VANCOUVER -- British Columbia's temporary ban on indoor dining at restaurants is likely being extended into May, according to multiple industry groups.

Provincial health officer Dr. Bonnie Henry introduced the measure on March 29 and said it would remain in place for at least three weeks.

But the B.C. Restaurant and Food Association said industry groups had a meeting with Henry on Tuesday, and that she indicated the restriction would need to be extended as COVID-19 cases in the province remain alarmingly high.

"Our conversation has indicated that the current PHO order restricting in-restaurant dining will be extended beyond April 19th through to May," the BCRFA said in an update on its website. "This is a result of the continued high number of daily cases and the province's goal to have restrictions in place that avoid socialization and gathering indoors, for now."

The B.C. Alliance of Beverage Licensees, which also attended the meeting, said it came away with the understanding that it is "highly likely" that the ban will remain until after the Victoria Day long weekend on May 24.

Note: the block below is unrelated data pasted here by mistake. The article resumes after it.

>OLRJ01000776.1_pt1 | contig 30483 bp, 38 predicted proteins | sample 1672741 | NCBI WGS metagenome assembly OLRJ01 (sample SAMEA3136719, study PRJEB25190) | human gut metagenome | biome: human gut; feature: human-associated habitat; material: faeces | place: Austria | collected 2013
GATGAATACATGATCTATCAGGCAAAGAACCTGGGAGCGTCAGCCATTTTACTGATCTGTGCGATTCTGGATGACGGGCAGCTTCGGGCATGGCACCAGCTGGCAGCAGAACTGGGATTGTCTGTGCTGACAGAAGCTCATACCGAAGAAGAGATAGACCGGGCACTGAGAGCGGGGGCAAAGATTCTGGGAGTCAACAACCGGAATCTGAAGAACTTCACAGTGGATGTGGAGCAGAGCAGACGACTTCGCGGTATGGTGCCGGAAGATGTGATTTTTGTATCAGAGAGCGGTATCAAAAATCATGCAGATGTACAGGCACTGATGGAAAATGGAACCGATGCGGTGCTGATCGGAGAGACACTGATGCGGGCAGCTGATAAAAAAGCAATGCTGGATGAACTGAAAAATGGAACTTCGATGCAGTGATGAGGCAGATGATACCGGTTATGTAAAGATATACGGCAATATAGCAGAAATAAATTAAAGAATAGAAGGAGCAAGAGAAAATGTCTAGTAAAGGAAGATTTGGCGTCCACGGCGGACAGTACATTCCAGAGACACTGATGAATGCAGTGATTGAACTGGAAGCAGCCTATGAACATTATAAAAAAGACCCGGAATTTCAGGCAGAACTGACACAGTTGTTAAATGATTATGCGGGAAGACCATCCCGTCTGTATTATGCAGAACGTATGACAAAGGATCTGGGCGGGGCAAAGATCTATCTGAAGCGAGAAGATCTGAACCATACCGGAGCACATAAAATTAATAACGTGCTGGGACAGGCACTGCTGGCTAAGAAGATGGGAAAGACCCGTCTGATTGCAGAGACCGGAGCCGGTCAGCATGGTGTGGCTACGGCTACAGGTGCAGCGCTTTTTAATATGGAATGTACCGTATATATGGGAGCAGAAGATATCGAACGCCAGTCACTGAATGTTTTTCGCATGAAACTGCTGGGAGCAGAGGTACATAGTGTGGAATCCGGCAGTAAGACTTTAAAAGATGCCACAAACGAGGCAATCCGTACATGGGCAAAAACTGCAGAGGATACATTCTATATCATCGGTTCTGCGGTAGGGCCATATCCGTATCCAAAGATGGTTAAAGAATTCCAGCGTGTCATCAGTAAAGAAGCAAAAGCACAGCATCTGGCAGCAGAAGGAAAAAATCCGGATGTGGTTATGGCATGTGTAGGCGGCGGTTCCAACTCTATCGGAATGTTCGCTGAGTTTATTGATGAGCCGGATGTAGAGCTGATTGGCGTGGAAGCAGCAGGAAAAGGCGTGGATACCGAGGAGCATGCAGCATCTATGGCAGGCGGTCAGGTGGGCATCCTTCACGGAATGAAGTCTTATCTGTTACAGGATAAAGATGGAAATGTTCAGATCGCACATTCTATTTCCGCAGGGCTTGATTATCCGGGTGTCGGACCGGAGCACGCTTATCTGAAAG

Health officials have not confirmed whether any of the measures announced late last month, which also include a ban on indoor group fitness classes, will be extended.

Earlier on Tuesday, B.C. Premier John Horgan indicated that the government would be sharing more details about restrictions on Thursday, when Henry and B.C. Health Minister Adrian Dix make their monthly COVID-19 modelling presentation.

Horgan also said he's once again open to the idea of travel restrictions as a means of protecting the province during its record-breaking third wave of the pandemic. B.C.'s rolling weekly average for cases has soared to more than 1,100 per day.

The restaurant industry said members also raised concerns with Henry that there has been "much inconsistency and confusion in regards to patios." Patio service and takeout are the only ways establishments can continue making money under the restrictions, though B.C. has also opened up grants to help restaurants stay afloat in the meantime.

The provincial health officer is expected to help put together a document outlining the requirements and guidelines regarding patios that can be distributed throughout the industry.

"We will circulate as soon as it is available," the BCRFA said.